Panasonic has announced its latest Micro Four Thirds camera, the Lumix DMC-G3, the world’s smallest and lightest system camera with a viewfinder. It’s a slim 16-megapixel camera (up from 12) that does 1080p HD view recording and does 4fps continuous still shooting (or a whopping 20fps when you drop down to 4MP). On the back you’ll find a large 3-inch touchscreen LCD that features touch focusing, allowing you to press any area on the screen to focus on particular locations. It’ll hit shelves in June 2011 with a 14-42mm for $700.
Panasonic has just pulled the wraps off the Lumix DMC-GF2, the company’s smallest and lightest Micro Four Thirds camera. The cameras has a built in flash, employs a 3 inch touchscreen on the back, shoots stills at 12.1MP, captures 1920 x 1080 HD video, and has an ISO range of 100 to 6400. It’ll start shipping in January 2011, with the price secret until about a month before then.
The Pinwide is a new pinhole cap by Wanderlust Cameras that takes advantage of the mirrorless nature of Micro Four Thirds cameras by recessing the cap into the body of the camera, achieving a wide field of view and strong natural vignetting. The “lens” is the equivalent of a 22mm on a 35mm camera, and boasts a perfectly round pinhole “made with the same precision etching technology used to manufacture semicoductors” to ensure sharpness.
Sample photos after the break
If you have a Panasonic Micro Four Thirds camera and a love for retro photos, the Skink Pinhole Pancake Pro Kit can instantly turn your camera into a digital Holga pinhole camera. It’s a modular system that provides three kinds of “holes”:
Depending on the desired effect, you can use your camera as a pinhole-, zone plate- or zones sieve camera. To a high degree the installed aperture determines how your vision is creatively interpreted in rendering an image. The traditional pinhole creates relatively sharp images with exposure times ranging from one second to several minutes. With a zone plate or zone sieve however, photos can be taken without a tripod, if the lighting conditions permit higher speeds.
Lensbaby unveiled a new accessory at Photokina called the Tilt Transformer, which allows you to use Nikon mount lenses on EVIL camera bodies as an instant tilt-shift lens with twice the tilt of normal TS lenses. It’s currently available for Micro Four Thirds bodies, but will be available for Sony NEX cameras as well starting on October 28, 2010. The Tilt Transformer comes with the Lensbaby Composer in a $350 package, or separately for $250.
Panasonic announced the Lumix GH2 today at Photokina. Here’s the low down: the GH2 is a 16.05 megapixel Micro Four Thirds EVIL camera with an ISO range of 160 to 12800, 23 autofocus points, face detection, a 3-inch swiveling LCD screen, and HD video recording at 1080p (60i/24p). You can also use the 3D lens Panasonic announced recently to capture 3D photos with this camera. This camera will ship by the end of this year at a price of $900 for the body only.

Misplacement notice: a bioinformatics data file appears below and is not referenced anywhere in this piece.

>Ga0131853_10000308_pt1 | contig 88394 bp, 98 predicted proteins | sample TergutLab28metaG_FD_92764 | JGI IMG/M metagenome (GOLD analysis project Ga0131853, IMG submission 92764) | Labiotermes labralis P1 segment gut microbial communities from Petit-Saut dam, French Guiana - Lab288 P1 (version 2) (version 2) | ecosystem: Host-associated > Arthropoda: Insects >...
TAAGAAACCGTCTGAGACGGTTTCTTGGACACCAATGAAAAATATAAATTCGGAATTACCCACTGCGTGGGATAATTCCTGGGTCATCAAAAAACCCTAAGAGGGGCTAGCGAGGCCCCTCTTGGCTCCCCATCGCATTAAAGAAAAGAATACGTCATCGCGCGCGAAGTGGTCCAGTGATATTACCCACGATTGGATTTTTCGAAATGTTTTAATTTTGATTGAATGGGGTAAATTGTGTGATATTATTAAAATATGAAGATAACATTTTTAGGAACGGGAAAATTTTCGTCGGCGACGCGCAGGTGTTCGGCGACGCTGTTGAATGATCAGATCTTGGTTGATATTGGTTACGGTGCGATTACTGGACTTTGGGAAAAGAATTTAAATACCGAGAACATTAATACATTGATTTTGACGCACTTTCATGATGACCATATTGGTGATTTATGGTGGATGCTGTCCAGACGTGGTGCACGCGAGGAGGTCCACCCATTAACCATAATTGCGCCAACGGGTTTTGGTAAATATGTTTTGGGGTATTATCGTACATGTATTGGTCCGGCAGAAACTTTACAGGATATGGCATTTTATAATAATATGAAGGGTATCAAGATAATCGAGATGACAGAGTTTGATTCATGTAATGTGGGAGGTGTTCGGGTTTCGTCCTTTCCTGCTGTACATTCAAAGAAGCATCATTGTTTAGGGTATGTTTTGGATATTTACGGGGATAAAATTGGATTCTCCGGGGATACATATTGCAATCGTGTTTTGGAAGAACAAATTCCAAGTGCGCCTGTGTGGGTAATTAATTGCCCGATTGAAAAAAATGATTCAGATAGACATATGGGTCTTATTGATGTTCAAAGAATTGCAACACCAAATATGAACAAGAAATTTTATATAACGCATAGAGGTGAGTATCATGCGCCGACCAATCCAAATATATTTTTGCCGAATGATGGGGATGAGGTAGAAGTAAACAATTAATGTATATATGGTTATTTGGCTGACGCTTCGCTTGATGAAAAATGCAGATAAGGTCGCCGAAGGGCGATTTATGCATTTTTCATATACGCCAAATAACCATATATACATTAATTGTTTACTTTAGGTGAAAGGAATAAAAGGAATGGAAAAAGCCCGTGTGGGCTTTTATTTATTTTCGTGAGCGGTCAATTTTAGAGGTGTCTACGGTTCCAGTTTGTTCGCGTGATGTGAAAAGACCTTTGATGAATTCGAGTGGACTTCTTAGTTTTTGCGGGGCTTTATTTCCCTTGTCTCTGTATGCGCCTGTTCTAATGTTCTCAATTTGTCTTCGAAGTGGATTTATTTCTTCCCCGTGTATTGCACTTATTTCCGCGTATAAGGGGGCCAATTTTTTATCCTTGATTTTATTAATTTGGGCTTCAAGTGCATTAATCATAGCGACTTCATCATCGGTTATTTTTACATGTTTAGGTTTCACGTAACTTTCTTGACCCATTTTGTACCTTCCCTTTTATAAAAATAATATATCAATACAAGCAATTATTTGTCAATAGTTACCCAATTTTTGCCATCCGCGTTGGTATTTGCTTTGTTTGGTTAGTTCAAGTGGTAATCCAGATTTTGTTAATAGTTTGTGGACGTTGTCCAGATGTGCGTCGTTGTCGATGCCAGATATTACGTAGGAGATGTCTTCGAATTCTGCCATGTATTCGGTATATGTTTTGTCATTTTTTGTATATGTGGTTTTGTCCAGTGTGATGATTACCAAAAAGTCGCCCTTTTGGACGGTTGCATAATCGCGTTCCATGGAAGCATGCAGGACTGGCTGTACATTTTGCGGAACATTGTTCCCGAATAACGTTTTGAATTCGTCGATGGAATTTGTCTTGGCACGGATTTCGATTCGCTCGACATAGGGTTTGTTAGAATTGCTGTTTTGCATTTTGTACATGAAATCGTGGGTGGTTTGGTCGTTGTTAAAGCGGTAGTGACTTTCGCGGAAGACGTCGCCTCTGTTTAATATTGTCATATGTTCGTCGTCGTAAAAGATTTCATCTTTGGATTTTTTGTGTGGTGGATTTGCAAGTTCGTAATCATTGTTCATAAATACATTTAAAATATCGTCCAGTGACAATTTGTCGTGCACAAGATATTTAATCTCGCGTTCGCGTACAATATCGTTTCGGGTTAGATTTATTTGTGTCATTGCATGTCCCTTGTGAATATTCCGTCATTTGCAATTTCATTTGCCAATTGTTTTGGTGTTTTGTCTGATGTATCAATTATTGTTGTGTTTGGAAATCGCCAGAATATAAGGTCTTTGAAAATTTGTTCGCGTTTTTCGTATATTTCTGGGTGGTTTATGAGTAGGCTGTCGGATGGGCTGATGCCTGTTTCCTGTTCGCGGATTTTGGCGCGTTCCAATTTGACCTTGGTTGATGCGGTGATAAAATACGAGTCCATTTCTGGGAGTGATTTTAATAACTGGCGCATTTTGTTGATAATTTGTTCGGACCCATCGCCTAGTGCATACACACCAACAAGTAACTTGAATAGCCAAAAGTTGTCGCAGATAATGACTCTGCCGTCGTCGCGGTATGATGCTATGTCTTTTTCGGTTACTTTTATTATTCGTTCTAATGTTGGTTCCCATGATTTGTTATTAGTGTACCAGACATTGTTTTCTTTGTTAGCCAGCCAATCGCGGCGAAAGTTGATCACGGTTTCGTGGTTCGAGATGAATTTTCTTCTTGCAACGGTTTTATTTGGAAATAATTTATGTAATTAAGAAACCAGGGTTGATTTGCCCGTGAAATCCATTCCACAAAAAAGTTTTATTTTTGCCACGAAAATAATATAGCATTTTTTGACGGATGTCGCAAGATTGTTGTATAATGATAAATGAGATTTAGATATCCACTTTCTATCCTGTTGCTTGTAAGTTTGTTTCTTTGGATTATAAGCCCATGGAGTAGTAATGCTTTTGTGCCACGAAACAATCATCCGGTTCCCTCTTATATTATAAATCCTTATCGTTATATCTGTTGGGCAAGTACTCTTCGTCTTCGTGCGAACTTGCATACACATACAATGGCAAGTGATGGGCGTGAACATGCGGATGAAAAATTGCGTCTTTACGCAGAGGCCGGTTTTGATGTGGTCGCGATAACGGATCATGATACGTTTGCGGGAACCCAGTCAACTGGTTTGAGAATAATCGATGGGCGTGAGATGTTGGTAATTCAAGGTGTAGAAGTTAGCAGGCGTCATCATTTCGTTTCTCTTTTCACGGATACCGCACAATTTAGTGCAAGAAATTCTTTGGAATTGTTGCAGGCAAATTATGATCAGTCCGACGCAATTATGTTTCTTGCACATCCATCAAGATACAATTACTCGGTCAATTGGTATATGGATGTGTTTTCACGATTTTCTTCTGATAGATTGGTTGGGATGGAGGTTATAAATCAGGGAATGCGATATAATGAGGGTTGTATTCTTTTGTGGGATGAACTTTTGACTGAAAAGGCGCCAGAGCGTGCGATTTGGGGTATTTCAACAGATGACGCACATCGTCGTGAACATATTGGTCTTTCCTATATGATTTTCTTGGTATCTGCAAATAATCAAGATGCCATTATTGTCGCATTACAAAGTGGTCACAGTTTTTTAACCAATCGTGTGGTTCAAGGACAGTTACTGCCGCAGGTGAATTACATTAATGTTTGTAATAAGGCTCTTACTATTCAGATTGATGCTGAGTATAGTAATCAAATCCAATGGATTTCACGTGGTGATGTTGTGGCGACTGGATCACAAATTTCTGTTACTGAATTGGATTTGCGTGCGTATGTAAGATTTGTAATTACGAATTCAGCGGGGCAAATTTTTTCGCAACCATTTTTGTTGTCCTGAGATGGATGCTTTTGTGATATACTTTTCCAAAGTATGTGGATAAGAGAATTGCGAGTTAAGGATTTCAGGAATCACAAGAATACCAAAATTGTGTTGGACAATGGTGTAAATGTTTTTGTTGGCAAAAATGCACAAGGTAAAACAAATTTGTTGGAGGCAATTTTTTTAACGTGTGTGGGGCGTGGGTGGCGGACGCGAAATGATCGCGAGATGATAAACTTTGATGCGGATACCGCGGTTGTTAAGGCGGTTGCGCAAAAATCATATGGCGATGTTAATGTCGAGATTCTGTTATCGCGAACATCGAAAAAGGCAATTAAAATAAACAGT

Panasonic just announced the HDC-SDT750, touting it as the “world’s first 3D consumer camcorder”. The exact claim is slightly dubious, since we featured a different one last month, but it’s definitely the first 3D camcorder unveiled by any of the major camera corps.
The camcorder uses an included 3D lens to record two separate images on its standard 1080p sensor, meaning the resulting 3D video only has a resolution of 960 x 1080. If you’ve got a spare $1,399 lying around, the camcorder will be available starting in October 2010.
Someone spotted a wild version of Sony’s upcoming EVIL camera, the NEX3, at a pub in Asia recently and anonymous sent the photographs to the blog Sony Alpha Rumors. This comes just a week after an iPhone 4G prototype was found in a California bar, purchased by gadget blog Gizmodo for $5,000, dissected, and published.
The photographs show the camera (labeled NEX-3) with a 16mm f/2.8 “pancake” lens, which supposedly has image stabilization built in to make capturing video smoother. They also reveal an external flash mounted to the camera via a proprietary hot shoe system. Both this camera and its sibling, the NEX-5, are expected to have 14-megapixel Sony ExmorHD sensors, though the NEX-5 reportedly boasts HD-video capability, while the NEX-3 will be limited to 720p.
Sony’s upcoming cameras are meant to challenge the Micro Four Thirds system cameras made by Panasonic and Olympus, which also feature electronic viewfinders and interchangeable lenses (EVIL). The rumor is that Sony will be announcing these cameras officially on May 11th, and that they will be “aggressively priced” compared to Micro Four Thirds systems.
Here’s a tip for those working for companies that make gadgets: leave the prototypes and not-yet-unveiled devices at home when going to drinking establishments.